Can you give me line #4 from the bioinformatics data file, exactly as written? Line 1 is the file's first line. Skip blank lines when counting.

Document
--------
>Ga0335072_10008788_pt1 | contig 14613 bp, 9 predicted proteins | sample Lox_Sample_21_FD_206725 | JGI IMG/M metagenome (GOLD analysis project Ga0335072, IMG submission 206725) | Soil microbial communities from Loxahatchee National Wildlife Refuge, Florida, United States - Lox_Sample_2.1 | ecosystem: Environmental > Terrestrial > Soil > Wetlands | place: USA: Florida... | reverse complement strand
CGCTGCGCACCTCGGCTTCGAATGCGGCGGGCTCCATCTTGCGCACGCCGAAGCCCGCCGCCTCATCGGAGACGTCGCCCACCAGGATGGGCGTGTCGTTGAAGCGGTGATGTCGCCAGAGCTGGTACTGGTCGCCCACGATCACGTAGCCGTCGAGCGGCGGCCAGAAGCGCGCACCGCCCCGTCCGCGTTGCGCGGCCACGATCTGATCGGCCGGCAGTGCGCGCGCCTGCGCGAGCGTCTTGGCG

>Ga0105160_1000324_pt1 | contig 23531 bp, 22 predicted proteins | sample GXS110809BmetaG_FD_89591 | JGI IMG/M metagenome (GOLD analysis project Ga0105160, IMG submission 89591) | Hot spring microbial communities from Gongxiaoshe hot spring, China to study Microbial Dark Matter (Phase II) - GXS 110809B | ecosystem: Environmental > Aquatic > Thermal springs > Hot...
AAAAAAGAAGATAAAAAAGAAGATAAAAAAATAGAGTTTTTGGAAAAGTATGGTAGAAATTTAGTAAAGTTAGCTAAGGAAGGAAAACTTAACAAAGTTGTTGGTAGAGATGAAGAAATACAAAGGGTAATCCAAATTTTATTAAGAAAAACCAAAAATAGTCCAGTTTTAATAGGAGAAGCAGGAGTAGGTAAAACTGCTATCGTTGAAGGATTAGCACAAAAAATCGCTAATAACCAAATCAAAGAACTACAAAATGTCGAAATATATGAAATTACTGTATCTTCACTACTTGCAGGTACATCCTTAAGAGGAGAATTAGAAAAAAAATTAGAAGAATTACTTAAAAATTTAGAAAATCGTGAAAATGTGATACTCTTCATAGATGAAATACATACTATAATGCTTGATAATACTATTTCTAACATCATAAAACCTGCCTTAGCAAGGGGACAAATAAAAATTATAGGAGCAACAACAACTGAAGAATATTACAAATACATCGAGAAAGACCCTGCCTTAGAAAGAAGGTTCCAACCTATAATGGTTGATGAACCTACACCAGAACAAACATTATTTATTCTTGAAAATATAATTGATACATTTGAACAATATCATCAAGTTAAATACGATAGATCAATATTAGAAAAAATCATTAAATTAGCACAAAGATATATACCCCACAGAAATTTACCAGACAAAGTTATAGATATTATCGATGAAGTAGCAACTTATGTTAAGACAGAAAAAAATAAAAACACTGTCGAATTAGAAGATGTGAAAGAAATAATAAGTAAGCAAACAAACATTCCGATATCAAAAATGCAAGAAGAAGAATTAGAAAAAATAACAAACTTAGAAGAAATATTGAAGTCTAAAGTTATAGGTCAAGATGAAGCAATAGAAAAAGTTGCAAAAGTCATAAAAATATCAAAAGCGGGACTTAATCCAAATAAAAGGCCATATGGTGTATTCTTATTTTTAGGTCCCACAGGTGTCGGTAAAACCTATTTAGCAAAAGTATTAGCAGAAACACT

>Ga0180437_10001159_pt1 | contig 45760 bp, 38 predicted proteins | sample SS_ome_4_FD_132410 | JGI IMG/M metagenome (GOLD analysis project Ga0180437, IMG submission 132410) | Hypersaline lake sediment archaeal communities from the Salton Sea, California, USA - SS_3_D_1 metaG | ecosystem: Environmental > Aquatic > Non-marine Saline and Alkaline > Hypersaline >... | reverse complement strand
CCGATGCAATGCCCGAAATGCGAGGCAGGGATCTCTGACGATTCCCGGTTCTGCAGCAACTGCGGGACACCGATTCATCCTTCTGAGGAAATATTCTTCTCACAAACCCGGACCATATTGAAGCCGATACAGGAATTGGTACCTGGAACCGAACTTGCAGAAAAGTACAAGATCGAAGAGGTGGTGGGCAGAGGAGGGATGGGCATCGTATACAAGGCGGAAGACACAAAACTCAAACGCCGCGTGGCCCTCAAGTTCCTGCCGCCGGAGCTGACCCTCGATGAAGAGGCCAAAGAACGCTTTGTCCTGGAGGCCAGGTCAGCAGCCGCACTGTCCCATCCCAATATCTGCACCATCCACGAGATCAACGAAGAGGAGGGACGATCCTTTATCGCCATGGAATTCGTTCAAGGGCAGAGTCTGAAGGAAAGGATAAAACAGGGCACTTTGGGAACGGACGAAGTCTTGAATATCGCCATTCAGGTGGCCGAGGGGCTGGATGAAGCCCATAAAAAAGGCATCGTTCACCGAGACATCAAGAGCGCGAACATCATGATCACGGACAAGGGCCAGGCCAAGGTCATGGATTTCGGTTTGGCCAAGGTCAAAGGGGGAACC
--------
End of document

AAAAAAGAAGATAAAAAAGAAGATAAAAAAATAGAGTTTTTGGAAAAGTATGGTAGAAATTTAGTAAAGTTAGCTAAGGAAGGAAAACTTAACAAAGTTGTTGGTAGAGATGAAGAAATACAAAGGGTAATCCAAATTTTATTAAGAAAAACCAAAAATAGTCCAGTTTTAATAGGAGAAGCAGGAGTAGGTAAAACTGCTATCGTTGAAGGATTAGCACAAAAAATCGCTAATAACCAAATCAAAGAACTACAAAATGTCGAAATATATGAAATTACTGTATCTTCACTACTTGCAGGTACATCCTTAAGAGGAGAATTAGAAAAAAAATTAGAAGAATTACTTAAAAATTTAGAAAATCGTGAAAATGTGATACTCTTCATAGATGAAATACATACTATAATGCTTGATAATACTATTTCTAACATCATAAAACCTGCCTTAGCAAGGGGACAAATAAAAATTATAGGAGCAACAACAACTGAAGAATATTACAAATACATCGAGAAAGACCCTGCCTTAGAAAGAAGGTTCCAACCTATAATGGTTGATGAACCTACACCAGAACAAACATTATTTATTCTTGAAAATATAATTGATACATTTGAACAATATCATCAAGTTAAATACGATAGATCAATATTAGAAAAAATCATTAAATTAGCACAAAGATATATACCCCACAGAAATTTACCAGACAAAGTTATAGATATTATCGATGAAGTAGCAACTTATGTTAAGACAGAAAAAAATAAAAACACTGTCGAATTAGAAGATGTGAAAGAAATAATAAGTAAGCAAACAAACATTCCGATATCAAAAATGCAAGAAGAAGAATTAGAAAAAATAACAAACTTAGAAGAAATATTGAAGTCTAAAGTTATAGGTCAAGATGAAGCAATAGAAAAAGTTGCAAAAGTCATAAAAATATCAAAAGCGGGACTTAATCCAAATAAAAGGCCATATGGTGTATTCTTATTTTTAGGTCCCACAGGTGTCGGTAAAACCTATTTAGCAAAAGTATTAGCAGAAACACT